You ask what makes dis dark weep.
Why he like other am not gay,
What makes de tears role down his cheek;
From early morn till close ob day.
My story darkies, you shall hear;
For in my memory fresh it dwells:
It will cause you to drop a tear
On the grave of my sweet Kittie Wells.
While the birds sang sweetly in the morning
And the myrtle and the ivy were in bloom
And the sun on the hill-tops was a dawning,
It was there we laid her in the tomb.
I never shall forget the day,
When we together roamed the dells,
I kissed her cheek and named the day-
When I should marry Kittie Wells.
But death came in the cabin door,
And took from me my joy and pride,
And when I found she was no more;
I layed my banjo down and cried.
I of-times wish that I were dead,
And laid beside her in that tomb;
The sorrow that bows down my head,
Is silent in the mid-night gloom,
The spring time has no charm for me;
Though flowers are blooming in the dells,
For there’s one form I do not see,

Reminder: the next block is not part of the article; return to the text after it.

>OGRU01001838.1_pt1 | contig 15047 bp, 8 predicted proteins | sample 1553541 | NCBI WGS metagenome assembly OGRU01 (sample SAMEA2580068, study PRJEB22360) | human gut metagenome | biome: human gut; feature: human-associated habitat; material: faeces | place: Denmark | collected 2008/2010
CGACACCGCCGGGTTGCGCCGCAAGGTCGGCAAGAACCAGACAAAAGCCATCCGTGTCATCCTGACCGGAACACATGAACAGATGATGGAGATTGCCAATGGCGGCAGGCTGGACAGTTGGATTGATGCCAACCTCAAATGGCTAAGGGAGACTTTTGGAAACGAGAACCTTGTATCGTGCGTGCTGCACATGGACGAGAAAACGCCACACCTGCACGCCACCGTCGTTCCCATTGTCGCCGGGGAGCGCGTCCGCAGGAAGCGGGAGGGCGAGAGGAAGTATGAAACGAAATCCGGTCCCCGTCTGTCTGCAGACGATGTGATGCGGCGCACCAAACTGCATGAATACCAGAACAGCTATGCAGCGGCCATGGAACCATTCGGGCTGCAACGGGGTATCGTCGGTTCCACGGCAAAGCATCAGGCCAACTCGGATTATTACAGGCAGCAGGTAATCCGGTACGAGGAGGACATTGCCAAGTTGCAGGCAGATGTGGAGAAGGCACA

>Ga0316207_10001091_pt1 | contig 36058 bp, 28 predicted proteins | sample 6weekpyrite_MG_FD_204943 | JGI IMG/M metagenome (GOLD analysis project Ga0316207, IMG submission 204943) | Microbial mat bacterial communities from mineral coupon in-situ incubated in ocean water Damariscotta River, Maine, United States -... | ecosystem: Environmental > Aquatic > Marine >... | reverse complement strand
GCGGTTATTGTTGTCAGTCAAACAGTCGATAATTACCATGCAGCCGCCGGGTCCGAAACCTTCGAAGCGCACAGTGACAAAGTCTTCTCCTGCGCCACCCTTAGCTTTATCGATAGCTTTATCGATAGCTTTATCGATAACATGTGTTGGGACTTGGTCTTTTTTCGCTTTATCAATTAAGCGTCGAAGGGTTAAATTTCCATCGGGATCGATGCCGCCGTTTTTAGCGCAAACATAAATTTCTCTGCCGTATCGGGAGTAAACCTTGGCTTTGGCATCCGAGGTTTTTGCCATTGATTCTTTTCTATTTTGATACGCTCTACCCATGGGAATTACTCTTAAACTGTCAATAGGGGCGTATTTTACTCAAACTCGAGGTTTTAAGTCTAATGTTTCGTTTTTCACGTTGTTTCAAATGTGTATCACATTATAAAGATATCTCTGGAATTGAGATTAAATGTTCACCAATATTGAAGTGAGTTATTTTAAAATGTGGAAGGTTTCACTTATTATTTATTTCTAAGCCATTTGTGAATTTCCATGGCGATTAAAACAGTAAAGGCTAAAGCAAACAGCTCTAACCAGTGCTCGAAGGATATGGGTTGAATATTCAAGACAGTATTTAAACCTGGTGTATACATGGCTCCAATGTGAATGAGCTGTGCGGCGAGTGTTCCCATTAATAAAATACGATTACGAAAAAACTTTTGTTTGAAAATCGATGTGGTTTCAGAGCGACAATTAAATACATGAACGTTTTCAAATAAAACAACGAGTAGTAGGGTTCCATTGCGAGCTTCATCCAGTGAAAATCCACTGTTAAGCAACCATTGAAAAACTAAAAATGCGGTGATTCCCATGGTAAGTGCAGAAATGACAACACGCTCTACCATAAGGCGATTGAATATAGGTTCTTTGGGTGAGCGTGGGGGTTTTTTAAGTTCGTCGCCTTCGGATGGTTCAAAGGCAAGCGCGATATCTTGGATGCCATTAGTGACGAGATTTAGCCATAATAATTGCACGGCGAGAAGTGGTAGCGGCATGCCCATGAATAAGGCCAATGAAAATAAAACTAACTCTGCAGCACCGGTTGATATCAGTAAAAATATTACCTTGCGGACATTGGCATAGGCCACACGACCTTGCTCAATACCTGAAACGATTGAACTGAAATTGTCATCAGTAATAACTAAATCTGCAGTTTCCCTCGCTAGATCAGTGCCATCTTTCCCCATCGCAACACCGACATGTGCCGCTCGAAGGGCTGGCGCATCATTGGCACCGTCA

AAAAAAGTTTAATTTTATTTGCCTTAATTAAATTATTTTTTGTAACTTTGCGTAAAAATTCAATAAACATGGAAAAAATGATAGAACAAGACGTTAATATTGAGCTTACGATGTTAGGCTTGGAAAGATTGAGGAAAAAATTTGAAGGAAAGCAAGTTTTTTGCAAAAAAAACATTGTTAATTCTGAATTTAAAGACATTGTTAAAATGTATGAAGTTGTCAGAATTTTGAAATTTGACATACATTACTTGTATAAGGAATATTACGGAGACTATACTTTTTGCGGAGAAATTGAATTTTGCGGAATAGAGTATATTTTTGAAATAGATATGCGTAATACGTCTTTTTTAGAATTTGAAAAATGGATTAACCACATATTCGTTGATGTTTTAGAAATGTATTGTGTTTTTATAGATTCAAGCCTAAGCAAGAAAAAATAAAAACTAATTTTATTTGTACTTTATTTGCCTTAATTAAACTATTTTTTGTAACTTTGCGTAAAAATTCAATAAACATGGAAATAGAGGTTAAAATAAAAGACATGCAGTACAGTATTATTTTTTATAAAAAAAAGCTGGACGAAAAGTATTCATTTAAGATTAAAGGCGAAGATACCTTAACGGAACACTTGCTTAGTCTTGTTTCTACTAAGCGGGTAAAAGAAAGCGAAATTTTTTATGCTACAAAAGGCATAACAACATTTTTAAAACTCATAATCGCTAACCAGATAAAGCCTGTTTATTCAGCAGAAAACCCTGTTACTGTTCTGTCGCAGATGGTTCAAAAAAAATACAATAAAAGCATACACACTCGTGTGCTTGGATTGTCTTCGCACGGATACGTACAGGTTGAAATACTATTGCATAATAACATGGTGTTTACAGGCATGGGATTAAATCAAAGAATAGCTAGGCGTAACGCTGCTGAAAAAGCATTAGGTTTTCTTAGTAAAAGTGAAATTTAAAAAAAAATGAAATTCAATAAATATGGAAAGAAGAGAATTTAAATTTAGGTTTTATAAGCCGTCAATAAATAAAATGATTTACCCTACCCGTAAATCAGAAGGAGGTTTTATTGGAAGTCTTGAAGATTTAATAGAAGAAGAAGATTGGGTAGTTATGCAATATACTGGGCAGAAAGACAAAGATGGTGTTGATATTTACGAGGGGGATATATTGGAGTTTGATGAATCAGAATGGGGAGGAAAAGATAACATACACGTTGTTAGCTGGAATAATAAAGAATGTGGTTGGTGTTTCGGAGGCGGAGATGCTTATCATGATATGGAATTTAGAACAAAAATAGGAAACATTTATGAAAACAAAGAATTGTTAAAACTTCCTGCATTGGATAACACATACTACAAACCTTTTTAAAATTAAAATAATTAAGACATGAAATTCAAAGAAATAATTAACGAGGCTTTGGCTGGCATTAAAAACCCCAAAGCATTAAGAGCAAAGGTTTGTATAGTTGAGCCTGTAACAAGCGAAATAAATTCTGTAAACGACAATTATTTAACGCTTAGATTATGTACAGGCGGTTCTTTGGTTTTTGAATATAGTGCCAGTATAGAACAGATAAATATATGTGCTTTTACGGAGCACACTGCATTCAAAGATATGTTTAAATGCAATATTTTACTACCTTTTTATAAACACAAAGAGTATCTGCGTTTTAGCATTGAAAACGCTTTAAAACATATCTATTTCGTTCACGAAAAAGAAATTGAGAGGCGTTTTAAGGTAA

‘Tis the form of my sweet Kittie Wells.
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The images and audio files contained in the "So Mote It Ever Be: The Folksong Heritage of North Carolina's Northern Blue Ridge Mountains" collection are available for free personal, non-commercial, and educational use, provided that proper citation is used (e.g. I. G. Greer/W. Amos Abrams Manuscript Files Series, Folksong Files Subseries, W. L. Eury Appalachian Collection, Special Collections, Appalachian State University, Boone, NC). Any commercial use of the materials without the written permission of Appalachian State University is strictly prohibited. Please contact the Appalachian State University W. L. Eury Appalachian Collection with specific questions or with requests for further information.